The charity needs to raise enough money to cover the cost of printing 800,000 leaflets. Achieving this goal would enable the charity to reach every single mum-to-be in the UK with details of the support the charity can provide and ensure that more women struggling to cope with severe pregnancy sickness and hyperemesis gravidarum are able to access the vital support and treatment they need. How amazing would that be!!

You can help by texting NOHG16 £AMOUNT to 70070.


Sunday, 7 February 2016

Fame at last ...

A few weeks ago, I was very honoured to be featured on the British Triathlon website talking about my experience of GO TRI events. Click here for the article.

GO TRI is an initiative run by Triathlon England aimed at getting more people involved in triathlons for the first time no matter what their age or ability. Events are low key and reasonably priced and I have completed several of them this year. If you have never done a triathlon before and feel a bit nervous about it, GO TRI is a great way of having a go in a low-key environment. Everyone is very supportive and it doesn’t matter how fast or slow you are or what kit you wear.

I have also had an article published on Henpicked, a website and community which is all about "sharing the wisdom of women".  I wrote about why I decided to take on a triathlon and what I learned from the whole experience.You can read the article here.

The reason I wanted to share my story is firstly to raise awareness of the charity, Pregnancy Sickness Support and the fantastic work it does to support sufferers of hyperemesis gravidarum (HG). This was one of my main motivations for deciding to do a triathlon in the first place; to raise money for the charity.

In 2016, I have decided to take on three separate challenges to raise awareness of the charity and hyperemesis gravidarum.  Keep an eye out on the blog for more details of my "triple challenge for PSS". More details will follow soon!

I also wanted to show that you don't have to be super fit or sporty to take on a new physical challenge. All it takes is a bit of determination and a willingness to put in the training.  If just one person reads my story and decides to have a go at something outside their comfort zone then that would make me very happy indeed!

Monday, 16 November 2015

My triathlon challenge - what I've learned

As the end of 2015 is fast approaching, whilst many of us will be busy with Christmas preparations, it's also a time to reflect on the past year and to look forward to what the year ahead might hold.  It was about this time last year when I decided that in 2015 I would take on a challenge that was way outside my comfort zone - my first triathlon. You can read about what inspired me to take on that challenge by clicking here and here.

Well I did it and I loved it! In fact, I've since done another triathlon, an aquathlon (swim plus run) and my first ever 10k race.  If you're toying with the idea of taking on a physical challenge in 2016, my advice would be to go for it!

I'm certainly no expert, but here are some of the lessons I learned from my own triathlon challenge.

Don't underestimate yourself

Don't sell yourself short. You would be surprised what you can achieve if you put your mind to it and work hard. Before I started training, I hadn't done any proper exercise for a long time after being plagued by a knee injury for over 20 years.  I couldn't run more than a couple of hundred metres without having to stop for a breather and I had just taught myself to do a bit of front crawl (at a push). The only race I had ever won in my entire life was a three legged pub crawl at uni when I was dragged round the course by the rugby player I was attached to! But I worked hard and, little by little, I ran further and my swimming got better. When I eventually crossed the triathlon finish line, I felt a huge sense of achievement - the hours of training and all the hard work had finally paid off.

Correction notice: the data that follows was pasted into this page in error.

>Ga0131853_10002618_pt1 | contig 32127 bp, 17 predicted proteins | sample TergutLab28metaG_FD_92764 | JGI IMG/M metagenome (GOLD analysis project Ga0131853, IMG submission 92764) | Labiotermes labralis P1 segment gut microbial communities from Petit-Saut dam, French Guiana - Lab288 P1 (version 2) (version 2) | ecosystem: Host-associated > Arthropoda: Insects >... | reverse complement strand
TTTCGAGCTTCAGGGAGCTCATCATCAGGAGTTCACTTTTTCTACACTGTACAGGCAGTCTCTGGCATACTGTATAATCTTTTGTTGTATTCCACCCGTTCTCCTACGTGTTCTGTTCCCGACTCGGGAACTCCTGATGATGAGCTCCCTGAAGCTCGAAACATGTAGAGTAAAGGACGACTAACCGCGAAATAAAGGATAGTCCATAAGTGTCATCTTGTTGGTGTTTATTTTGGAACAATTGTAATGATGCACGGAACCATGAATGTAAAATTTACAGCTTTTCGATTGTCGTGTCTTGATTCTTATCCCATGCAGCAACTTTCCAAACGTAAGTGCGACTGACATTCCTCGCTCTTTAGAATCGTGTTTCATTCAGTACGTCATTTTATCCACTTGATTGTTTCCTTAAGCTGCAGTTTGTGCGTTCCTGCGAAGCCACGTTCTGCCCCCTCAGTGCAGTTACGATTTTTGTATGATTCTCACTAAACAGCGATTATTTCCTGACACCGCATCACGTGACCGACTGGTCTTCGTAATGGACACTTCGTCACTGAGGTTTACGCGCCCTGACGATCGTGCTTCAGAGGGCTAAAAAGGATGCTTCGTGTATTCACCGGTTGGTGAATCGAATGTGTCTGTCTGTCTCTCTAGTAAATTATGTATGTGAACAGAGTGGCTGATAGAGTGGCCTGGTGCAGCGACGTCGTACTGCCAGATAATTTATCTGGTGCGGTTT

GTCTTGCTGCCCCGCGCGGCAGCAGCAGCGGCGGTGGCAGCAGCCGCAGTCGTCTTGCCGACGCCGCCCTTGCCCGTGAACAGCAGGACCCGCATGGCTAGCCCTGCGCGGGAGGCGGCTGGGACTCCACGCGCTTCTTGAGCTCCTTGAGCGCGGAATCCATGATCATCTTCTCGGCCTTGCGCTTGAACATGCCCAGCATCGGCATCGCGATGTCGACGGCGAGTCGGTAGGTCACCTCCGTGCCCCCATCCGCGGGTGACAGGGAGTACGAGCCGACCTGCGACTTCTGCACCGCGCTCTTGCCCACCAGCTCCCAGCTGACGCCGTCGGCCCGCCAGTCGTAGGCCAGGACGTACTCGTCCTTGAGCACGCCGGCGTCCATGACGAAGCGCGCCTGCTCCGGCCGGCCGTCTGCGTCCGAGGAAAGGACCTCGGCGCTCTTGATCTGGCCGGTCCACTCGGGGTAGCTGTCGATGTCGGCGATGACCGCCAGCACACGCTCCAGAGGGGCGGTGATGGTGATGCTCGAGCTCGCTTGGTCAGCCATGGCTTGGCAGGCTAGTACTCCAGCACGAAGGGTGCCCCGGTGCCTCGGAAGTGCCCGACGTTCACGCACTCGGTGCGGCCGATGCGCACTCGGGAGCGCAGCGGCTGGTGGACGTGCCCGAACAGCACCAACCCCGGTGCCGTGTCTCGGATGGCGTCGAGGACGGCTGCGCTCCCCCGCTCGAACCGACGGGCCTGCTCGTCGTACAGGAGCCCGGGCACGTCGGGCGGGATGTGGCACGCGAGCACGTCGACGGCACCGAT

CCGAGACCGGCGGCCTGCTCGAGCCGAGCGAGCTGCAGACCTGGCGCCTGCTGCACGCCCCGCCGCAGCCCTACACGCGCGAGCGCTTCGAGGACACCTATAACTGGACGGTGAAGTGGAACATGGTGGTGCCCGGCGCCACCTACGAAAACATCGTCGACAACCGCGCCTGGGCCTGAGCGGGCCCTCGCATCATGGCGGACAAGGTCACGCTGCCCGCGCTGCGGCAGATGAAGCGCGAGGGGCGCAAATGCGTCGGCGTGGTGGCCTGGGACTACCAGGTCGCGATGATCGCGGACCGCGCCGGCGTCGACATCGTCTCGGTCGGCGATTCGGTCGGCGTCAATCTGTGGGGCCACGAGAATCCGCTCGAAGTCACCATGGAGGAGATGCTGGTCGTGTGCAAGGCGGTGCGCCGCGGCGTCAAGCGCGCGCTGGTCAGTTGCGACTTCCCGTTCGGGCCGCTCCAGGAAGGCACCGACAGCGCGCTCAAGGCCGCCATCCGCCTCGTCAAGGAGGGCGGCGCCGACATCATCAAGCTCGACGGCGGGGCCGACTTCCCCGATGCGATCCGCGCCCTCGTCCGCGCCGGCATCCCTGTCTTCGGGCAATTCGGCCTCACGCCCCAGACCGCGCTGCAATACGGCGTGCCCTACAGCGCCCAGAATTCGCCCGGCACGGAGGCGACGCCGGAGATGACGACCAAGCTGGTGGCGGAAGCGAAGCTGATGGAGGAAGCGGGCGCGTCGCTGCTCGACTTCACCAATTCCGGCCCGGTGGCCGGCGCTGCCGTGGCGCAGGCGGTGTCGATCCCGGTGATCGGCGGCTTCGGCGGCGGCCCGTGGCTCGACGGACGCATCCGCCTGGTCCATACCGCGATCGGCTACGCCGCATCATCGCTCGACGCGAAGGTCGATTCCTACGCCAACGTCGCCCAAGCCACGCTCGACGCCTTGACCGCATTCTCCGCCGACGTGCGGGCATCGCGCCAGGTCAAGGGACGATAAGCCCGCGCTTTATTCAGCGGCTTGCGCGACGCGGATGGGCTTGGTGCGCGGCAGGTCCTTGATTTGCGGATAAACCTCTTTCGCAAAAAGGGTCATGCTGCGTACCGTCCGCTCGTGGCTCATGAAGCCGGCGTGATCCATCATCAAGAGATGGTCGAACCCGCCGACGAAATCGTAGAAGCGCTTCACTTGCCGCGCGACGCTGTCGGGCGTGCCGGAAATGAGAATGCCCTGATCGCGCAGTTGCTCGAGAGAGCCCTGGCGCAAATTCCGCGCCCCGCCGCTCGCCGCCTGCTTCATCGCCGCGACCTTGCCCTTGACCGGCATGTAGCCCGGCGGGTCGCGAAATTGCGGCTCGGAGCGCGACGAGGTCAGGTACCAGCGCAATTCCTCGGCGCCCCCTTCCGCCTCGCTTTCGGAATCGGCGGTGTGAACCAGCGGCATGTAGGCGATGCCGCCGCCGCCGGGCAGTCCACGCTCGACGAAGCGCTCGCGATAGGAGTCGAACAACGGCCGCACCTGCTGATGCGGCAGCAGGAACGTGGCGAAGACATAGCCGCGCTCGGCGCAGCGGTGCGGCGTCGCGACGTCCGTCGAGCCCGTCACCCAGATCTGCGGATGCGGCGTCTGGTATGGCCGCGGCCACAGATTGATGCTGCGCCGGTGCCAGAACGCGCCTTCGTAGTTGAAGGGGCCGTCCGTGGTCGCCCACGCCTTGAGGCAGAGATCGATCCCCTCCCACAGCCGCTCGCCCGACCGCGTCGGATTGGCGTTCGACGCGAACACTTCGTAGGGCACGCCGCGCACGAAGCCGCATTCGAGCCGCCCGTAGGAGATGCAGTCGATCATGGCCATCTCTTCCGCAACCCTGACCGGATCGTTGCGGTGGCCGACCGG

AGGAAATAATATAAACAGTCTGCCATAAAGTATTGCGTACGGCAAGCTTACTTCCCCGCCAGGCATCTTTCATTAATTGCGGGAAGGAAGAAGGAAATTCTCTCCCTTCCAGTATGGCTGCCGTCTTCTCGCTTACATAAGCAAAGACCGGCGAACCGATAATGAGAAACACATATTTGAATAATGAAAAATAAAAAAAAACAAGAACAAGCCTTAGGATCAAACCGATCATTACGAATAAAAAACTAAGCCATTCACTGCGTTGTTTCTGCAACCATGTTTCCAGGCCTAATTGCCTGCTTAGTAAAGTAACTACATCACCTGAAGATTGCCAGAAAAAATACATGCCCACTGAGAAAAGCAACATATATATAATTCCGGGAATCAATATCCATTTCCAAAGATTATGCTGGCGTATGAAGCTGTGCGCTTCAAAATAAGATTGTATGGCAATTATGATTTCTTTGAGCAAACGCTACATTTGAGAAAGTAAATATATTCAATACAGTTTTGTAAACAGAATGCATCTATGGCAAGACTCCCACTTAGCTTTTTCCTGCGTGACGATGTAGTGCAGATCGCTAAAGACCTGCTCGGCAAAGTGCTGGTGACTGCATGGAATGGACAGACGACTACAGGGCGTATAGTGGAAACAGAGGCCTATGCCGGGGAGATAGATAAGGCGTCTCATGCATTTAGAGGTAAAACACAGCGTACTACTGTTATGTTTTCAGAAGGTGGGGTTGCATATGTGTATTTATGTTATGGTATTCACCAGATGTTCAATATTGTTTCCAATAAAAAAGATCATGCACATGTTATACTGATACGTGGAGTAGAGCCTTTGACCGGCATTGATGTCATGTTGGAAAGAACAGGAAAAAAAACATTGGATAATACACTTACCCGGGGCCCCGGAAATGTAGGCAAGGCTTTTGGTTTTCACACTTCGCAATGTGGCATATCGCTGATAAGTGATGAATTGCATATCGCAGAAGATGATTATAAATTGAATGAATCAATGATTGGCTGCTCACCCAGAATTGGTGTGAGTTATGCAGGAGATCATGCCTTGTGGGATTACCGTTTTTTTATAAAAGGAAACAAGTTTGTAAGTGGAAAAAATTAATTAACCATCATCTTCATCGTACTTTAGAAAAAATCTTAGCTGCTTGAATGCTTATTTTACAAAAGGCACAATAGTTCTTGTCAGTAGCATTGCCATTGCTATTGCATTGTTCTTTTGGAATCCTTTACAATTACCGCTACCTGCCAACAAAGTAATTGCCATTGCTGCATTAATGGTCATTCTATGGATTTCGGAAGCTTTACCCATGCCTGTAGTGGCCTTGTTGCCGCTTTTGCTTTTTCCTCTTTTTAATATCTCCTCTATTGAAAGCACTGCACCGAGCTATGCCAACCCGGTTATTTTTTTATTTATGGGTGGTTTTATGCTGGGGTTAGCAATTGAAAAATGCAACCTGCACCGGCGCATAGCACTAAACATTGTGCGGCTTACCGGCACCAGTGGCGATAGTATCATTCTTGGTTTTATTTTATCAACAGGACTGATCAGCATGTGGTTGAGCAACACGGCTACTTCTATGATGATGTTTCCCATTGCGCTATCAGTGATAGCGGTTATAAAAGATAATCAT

Pick something challenging but achievable

Choose a challenge that's outside your comfort zone but also be realistic about how much training is involved. There's no point signing up to an Ironman triathlon if you just don't have the time to commit to the hours and hours of training needed each week as you will be setting yourself up for disappointment. Consider your own lifestyle and other commitments, decide what time you will have available to train and choose your challenge accordingly.

Sign up for an event

Having a particular goal to aim for is a great way to focus your mind and stay motivated.  There's nothing quite like the date of an event looming to keep you motivated, whether through excitement or shear panic!

Join a club

It's easy to find reasons not to train, especially if you're mainly training on your own. Maybe it's cold or wet outside, maybe you're feeling a bit tired that day, or maybe there's a bottle of wine with your name on it. Whatever the reason for not wanting to put your trainers on, joining a club can really keep you motivated. It's great sharing your experiences with others and the camaraderie and encouragement you get will spur you on particularly if you're feeling low. Not only that, but you'll probably make a great bunch of friends too!

Get some coaching

In January I signed up for some swimming lessons to improve my front crawl technique. At the time I thought I would probably only do a term of lessons.  Almost a year on and I'm still going! The coaching is hard but fun, I've been pushed far more than I could ever have pushed myself and I have improved enormously in both technique and endurance. I never used to like swimming much when I was younger but I have definitely been converted. 

Enjoy it!

On the day, don't worry about how fast you are or what position you come in. Try to relax, enjoy the event and cross the finish line with a big smile on your face. And don't forget to ask someone to take lots of photos!

Finally, make sure you have another goal in mind

After the initial high of completing the challenge you have worked so hard for and focussed on for so long, it's very likely that your mood will take a nosedive and you will start to feel flat shortly afterwards. This is quite common. The solution is easy - sign up for another event as soon as you can.  This happened to me and that's exactly what I did to banish the post-triathlon blues. Two weeks after my first triathlon I was doing it all over again. And you know what? It worked!